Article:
Would any important program run for American citizens who have the right to be here and do not engage in rampant identity fraud be treated this callously and carelessly?
Jessica Vaughan of the Center for Immigration Studies observes that to begin with, eligibility criteria were “more lenient on criminality than the green card standards, explicitly allowing people with multiple criminal convictions to qualify.”
“People with multiple misdemeanors and even felony convictions for ID theft, for example, can qualify. From this data, we can see that four percent of the applicants admitted to a criminal history on their application, and two-thirds of them were approved anyway. Extrapolating that to the larger DACA-approved population, that means more than 21,000 self-admitted criminals obtained DACA.”
All valedictorians? No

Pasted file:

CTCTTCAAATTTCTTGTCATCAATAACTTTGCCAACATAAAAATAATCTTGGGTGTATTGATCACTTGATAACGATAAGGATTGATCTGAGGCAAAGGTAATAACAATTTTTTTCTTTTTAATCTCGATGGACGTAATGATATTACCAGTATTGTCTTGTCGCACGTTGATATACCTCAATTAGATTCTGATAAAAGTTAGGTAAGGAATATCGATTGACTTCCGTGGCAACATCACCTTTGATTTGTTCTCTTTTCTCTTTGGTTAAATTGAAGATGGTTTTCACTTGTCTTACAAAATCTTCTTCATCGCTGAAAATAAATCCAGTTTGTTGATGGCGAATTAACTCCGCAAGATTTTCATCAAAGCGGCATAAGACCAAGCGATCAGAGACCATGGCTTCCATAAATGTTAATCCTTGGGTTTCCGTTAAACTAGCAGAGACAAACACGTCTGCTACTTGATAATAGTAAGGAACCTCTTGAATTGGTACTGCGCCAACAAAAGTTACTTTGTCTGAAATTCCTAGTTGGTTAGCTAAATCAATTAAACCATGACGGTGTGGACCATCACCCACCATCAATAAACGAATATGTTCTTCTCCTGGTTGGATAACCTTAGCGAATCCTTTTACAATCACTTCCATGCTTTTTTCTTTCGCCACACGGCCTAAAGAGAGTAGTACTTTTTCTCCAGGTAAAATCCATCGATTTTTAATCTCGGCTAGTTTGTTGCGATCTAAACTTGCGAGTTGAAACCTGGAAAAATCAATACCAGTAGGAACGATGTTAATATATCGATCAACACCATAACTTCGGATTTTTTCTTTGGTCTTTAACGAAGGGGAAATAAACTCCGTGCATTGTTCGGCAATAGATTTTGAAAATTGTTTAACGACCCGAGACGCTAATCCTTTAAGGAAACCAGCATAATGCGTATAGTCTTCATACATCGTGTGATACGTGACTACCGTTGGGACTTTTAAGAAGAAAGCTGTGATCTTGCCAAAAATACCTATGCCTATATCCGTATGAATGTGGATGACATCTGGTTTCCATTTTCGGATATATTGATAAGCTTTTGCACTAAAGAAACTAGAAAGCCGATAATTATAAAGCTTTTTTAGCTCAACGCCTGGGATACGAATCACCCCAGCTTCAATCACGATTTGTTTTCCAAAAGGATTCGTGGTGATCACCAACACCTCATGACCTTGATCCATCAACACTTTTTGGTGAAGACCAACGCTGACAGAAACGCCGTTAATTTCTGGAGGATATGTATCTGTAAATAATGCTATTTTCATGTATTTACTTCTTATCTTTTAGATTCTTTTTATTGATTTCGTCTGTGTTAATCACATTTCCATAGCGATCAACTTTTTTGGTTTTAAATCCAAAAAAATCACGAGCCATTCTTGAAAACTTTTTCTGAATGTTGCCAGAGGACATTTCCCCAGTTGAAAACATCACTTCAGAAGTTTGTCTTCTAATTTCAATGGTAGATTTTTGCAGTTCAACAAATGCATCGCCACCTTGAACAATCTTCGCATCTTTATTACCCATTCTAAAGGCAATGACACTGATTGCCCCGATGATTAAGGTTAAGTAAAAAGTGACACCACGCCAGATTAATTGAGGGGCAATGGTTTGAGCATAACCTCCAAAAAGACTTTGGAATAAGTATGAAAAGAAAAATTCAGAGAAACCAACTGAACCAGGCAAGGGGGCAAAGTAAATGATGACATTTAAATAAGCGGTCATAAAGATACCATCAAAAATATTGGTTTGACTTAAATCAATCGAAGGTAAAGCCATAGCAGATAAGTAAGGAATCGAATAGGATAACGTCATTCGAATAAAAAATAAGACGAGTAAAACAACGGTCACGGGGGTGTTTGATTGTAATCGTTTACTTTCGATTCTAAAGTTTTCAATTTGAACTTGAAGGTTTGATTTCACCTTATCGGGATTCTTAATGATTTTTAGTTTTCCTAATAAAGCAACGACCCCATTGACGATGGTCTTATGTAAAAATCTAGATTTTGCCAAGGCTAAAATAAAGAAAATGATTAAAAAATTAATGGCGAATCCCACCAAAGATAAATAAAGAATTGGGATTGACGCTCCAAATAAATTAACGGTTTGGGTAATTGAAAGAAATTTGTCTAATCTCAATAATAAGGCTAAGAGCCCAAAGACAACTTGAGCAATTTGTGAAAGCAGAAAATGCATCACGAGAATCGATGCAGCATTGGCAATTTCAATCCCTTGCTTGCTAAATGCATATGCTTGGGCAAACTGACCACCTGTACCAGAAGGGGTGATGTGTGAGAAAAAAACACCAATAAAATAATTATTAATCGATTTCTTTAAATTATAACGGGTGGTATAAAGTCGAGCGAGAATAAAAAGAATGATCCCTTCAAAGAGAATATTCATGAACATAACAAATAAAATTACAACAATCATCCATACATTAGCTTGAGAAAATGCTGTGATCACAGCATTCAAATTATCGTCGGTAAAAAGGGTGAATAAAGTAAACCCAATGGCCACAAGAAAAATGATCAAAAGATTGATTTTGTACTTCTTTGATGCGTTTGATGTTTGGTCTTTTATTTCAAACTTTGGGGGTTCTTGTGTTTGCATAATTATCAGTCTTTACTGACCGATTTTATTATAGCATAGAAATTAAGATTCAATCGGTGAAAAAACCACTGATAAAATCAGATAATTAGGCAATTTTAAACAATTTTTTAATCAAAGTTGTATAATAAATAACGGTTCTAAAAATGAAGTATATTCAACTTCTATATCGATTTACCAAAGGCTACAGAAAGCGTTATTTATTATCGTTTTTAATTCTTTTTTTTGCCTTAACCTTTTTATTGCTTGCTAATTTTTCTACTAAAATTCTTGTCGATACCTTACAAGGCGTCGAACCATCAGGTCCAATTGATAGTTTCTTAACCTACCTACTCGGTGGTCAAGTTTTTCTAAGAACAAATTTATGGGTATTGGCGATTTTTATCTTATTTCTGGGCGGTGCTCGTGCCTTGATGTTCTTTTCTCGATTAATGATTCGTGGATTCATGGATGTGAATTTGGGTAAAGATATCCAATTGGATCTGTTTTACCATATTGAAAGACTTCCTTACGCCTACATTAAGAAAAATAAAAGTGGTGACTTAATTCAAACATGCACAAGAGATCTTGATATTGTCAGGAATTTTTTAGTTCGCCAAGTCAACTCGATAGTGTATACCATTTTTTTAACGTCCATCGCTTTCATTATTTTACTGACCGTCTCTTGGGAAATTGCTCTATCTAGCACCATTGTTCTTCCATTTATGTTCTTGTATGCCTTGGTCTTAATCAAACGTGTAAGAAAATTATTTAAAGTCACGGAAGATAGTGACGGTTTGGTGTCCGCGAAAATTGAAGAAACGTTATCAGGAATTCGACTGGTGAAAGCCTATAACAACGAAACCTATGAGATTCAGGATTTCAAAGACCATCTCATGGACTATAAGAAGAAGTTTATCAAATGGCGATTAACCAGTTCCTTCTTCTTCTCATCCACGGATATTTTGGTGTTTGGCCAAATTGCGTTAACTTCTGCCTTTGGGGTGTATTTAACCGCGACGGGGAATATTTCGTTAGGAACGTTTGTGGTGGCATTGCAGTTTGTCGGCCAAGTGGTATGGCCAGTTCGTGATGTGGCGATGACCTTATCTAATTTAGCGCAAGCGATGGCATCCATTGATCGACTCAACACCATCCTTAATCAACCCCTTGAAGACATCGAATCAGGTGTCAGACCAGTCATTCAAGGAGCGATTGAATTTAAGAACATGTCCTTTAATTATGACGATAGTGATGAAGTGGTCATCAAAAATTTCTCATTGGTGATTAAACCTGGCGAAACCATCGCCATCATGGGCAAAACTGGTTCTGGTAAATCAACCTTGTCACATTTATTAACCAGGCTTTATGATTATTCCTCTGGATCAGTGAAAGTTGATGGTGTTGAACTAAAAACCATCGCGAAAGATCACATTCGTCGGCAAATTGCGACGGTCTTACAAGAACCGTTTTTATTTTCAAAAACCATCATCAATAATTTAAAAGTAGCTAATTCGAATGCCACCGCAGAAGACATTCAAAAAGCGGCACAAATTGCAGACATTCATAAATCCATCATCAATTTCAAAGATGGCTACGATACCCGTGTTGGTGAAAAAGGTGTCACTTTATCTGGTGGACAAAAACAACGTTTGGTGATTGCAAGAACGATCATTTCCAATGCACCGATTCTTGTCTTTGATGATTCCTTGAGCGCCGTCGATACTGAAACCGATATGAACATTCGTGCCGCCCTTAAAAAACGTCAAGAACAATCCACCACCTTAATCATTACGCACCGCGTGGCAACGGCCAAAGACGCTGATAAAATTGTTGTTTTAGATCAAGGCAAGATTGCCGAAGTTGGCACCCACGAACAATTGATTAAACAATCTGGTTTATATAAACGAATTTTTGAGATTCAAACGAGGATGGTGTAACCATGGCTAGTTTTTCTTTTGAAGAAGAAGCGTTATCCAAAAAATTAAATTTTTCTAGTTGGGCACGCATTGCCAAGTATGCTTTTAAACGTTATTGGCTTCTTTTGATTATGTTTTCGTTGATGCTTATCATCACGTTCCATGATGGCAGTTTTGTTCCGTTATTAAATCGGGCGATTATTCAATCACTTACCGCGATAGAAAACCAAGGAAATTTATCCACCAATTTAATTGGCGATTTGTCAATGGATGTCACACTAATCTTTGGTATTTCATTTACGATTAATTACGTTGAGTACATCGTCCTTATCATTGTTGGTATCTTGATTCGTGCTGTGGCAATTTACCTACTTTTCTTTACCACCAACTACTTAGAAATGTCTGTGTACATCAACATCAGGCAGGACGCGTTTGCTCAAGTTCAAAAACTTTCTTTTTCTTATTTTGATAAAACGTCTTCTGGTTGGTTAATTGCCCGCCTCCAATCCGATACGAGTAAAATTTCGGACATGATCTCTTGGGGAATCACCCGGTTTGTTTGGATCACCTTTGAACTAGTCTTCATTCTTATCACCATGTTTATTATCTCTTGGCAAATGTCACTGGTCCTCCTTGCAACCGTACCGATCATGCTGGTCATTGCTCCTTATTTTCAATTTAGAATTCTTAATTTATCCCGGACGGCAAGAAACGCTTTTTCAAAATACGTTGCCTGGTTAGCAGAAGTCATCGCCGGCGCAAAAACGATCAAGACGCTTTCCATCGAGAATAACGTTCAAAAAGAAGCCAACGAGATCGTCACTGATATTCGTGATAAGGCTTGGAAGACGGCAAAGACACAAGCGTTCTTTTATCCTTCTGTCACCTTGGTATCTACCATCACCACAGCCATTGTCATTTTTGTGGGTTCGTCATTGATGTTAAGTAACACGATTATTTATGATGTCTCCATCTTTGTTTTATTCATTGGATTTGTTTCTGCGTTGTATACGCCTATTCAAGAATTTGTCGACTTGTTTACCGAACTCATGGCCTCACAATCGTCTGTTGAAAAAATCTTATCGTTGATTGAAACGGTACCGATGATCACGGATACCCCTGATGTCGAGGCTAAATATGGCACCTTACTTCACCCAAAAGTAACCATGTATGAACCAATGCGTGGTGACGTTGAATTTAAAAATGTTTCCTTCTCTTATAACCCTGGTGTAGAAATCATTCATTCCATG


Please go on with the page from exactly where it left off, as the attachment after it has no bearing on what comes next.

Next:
One of the big talking points propagated in support of DACA is that these are the best and brightest, who are well educated and stand to be net contributors to society. Officially, DACA recipients were required to either be currently attending school or (if older) have a high school diploma or GED. It turns out that for a whopping 69 percent of the 817,798 total approved applications, the USCIS does not have readily available information on education status. Of the remaining pool of recipients for whom there is information, only 15.4 percent have a high school diploma or GED, and only 13.3 percent have up to one year of college. Only 235 individuals (0.1 percent) have an associate’s degree, and 246 have a bachelor’s degree; 16 individuals have advanced degrees.